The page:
The food crisis of 2008, the subsequent financial crisis, and the ongoing climate crisis have created new challenges to the attainment of global food security. This essay examines the historic and current practices that have contributed to food insecurity in developing countries, and recommends several steps that the international community might take to promote the fundamental human right to food. The essay begins by outlining the trade and aid policies that laid the foundation for food insecurity in the global South from colonialism until the early twenty-first century. It then examines the impact of the financial crisis and the climate crisis on food security – including speculative “bubbles” in agricultural commodity markets, the biofuels boom, and the growing number of “land grabs” (long-term leases or purchases of agricultural lands) by foreign investors in developing countries. The essay concludes by suggesting specific measures that the international community might take to promote food security through international law and regulation.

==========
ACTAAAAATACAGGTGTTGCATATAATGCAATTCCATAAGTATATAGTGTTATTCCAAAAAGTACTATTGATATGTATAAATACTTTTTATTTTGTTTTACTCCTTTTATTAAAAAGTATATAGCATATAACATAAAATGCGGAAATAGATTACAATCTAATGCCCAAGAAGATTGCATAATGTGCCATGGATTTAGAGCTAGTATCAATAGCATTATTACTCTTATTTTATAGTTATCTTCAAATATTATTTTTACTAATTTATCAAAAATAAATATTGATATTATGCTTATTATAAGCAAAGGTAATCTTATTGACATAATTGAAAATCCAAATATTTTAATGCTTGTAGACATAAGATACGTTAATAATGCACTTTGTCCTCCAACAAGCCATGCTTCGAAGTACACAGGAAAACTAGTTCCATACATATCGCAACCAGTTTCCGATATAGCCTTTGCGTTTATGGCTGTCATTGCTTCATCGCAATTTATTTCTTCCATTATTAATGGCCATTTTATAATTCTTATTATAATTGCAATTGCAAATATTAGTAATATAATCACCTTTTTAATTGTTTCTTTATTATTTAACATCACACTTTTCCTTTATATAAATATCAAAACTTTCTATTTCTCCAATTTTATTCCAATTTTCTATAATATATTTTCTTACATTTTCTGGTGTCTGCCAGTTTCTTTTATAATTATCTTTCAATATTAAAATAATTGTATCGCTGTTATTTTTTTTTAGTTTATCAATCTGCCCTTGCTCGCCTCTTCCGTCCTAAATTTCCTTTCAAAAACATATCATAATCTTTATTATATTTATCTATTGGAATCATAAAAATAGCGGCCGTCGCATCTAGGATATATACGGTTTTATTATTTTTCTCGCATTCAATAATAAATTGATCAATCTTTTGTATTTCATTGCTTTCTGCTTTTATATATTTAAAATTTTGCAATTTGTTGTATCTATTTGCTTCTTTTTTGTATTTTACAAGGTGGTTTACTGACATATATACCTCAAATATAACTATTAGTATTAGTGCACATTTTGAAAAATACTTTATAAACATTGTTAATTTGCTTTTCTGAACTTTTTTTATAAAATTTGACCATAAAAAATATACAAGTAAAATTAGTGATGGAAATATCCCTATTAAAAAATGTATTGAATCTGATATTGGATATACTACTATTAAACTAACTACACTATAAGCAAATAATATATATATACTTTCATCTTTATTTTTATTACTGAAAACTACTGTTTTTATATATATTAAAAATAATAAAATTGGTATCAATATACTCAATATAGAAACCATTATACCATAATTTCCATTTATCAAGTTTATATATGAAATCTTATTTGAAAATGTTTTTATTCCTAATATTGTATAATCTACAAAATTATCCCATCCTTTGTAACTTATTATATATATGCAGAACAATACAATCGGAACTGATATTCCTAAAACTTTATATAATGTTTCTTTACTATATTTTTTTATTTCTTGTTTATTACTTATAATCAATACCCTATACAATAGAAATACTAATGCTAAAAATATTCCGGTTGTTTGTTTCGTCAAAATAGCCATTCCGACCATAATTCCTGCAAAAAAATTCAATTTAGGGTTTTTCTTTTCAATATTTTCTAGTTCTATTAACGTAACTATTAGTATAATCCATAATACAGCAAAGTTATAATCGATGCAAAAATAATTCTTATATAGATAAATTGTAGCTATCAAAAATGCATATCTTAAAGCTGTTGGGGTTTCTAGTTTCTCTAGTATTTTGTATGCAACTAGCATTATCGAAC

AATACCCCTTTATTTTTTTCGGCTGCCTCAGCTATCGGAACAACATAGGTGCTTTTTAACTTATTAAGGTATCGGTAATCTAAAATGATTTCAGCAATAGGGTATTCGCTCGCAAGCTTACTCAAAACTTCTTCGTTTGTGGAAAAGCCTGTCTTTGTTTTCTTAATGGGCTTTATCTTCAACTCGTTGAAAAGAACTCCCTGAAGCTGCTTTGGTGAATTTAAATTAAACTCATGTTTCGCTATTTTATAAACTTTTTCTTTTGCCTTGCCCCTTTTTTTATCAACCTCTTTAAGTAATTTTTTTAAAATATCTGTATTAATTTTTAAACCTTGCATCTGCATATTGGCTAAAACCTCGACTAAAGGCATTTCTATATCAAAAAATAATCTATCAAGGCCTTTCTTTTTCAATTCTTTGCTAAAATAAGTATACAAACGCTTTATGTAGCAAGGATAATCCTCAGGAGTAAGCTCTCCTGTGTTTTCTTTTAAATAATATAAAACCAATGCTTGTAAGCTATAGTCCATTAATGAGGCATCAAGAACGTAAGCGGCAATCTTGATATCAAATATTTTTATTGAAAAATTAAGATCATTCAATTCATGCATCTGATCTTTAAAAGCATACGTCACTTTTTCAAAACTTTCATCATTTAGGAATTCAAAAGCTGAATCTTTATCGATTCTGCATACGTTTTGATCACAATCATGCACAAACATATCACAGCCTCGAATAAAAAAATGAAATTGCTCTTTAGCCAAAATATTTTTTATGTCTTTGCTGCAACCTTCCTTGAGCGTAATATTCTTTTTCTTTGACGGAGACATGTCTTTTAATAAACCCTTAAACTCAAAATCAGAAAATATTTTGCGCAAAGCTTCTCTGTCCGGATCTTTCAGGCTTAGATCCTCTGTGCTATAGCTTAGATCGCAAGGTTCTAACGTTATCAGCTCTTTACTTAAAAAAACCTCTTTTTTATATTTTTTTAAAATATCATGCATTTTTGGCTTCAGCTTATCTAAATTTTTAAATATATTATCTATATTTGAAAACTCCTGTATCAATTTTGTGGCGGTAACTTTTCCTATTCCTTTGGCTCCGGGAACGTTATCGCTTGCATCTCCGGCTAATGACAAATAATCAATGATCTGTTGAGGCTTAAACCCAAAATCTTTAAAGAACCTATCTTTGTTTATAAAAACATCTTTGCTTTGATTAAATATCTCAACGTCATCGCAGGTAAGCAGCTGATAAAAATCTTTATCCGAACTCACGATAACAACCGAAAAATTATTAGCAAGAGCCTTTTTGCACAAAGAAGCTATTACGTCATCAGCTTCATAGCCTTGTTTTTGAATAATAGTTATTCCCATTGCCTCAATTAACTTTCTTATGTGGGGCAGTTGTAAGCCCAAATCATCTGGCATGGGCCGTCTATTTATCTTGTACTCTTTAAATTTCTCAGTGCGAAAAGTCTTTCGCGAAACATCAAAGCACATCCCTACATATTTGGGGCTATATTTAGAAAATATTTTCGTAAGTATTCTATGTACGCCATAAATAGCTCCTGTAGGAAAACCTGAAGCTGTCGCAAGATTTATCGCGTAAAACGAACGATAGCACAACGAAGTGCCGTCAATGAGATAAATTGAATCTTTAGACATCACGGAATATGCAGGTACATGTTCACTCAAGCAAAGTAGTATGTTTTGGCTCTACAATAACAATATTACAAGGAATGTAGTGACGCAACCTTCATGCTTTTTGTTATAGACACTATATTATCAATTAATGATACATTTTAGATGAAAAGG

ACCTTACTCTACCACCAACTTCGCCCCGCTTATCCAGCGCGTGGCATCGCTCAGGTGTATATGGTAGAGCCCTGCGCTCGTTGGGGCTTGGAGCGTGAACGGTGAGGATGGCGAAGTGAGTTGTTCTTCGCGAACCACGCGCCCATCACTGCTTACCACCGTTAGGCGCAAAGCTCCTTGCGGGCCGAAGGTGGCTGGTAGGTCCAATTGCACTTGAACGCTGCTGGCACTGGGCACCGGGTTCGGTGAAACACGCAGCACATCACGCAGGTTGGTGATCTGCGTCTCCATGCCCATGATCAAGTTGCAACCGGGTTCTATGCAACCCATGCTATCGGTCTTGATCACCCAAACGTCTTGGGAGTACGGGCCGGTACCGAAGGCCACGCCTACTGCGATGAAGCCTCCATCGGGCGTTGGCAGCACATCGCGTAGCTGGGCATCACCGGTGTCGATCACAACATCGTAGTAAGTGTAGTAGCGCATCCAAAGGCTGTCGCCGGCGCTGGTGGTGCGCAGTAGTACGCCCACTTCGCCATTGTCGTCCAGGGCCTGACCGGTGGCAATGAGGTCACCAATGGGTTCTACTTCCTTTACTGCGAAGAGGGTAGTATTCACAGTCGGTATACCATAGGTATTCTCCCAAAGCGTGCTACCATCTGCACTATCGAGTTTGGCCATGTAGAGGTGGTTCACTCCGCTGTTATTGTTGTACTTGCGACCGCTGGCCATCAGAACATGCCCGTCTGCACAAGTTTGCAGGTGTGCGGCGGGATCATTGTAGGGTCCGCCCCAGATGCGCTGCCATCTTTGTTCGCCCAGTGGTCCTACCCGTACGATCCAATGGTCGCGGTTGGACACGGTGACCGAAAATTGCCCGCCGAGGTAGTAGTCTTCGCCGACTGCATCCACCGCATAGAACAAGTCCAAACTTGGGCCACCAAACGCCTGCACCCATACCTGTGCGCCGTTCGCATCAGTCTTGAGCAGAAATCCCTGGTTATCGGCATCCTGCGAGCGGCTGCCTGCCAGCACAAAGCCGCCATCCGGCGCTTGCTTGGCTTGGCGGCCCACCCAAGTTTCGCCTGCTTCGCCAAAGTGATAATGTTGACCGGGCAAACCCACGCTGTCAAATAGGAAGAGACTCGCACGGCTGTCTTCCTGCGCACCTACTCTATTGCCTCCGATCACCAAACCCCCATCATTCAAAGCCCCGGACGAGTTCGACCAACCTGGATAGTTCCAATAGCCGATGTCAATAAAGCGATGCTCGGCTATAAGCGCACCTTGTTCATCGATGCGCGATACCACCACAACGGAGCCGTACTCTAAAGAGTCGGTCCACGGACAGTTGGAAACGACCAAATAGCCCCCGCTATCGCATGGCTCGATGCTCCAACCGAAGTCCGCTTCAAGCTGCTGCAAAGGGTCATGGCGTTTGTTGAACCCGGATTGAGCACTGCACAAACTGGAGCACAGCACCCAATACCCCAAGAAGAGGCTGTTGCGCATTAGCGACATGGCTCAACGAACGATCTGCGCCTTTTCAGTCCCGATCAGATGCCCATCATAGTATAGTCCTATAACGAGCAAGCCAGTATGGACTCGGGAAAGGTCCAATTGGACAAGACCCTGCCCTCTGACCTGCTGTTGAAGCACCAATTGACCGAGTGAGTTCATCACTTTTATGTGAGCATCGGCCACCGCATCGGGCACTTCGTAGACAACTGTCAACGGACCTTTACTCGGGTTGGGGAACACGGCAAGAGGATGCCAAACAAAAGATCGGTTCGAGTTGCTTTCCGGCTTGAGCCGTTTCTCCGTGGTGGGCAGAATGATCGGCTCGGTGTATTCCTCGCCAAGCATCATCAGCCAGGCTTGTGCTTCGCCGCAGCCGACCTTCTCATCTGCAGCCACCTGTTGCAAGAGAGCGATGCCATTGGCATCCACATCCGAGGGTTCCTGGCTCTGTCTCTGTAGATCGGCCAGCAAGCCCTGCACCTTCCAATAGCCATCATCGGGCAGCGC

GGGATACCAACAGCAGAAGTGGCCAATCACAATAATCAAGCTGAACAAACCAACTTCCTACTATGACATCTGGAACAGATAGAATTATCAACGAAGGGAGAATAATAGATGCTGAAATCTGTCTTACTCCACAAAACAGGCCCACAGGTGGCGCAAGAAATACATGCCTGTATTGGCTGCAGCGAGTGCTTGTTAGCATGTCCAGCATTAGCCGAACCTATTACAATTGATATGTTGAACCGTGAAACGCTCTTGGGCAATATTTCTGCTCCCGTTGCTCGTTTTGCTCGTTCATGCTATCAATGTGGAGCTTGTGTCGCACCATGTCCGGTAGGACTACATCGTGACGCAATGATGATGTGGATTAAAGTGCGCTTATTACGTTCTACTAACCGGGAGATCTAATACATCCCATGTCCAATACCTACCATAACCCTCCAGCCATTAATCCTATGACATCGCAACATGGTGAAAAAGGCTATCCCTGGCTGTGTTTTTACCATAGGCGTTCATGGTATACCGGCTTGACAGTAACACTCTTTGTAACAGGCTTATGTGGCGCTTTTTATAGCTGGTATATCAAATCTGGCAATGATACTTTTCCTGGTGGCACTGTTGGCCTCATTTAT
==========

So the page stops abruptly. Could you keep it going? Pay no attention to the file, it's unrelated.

Carmen G. Gonzalez, The Global Food Crisis: Law, Policy and the Elusive Quest for Justice, 13 YALE HUM. RTS. & DEV. L.J. 462 (2010).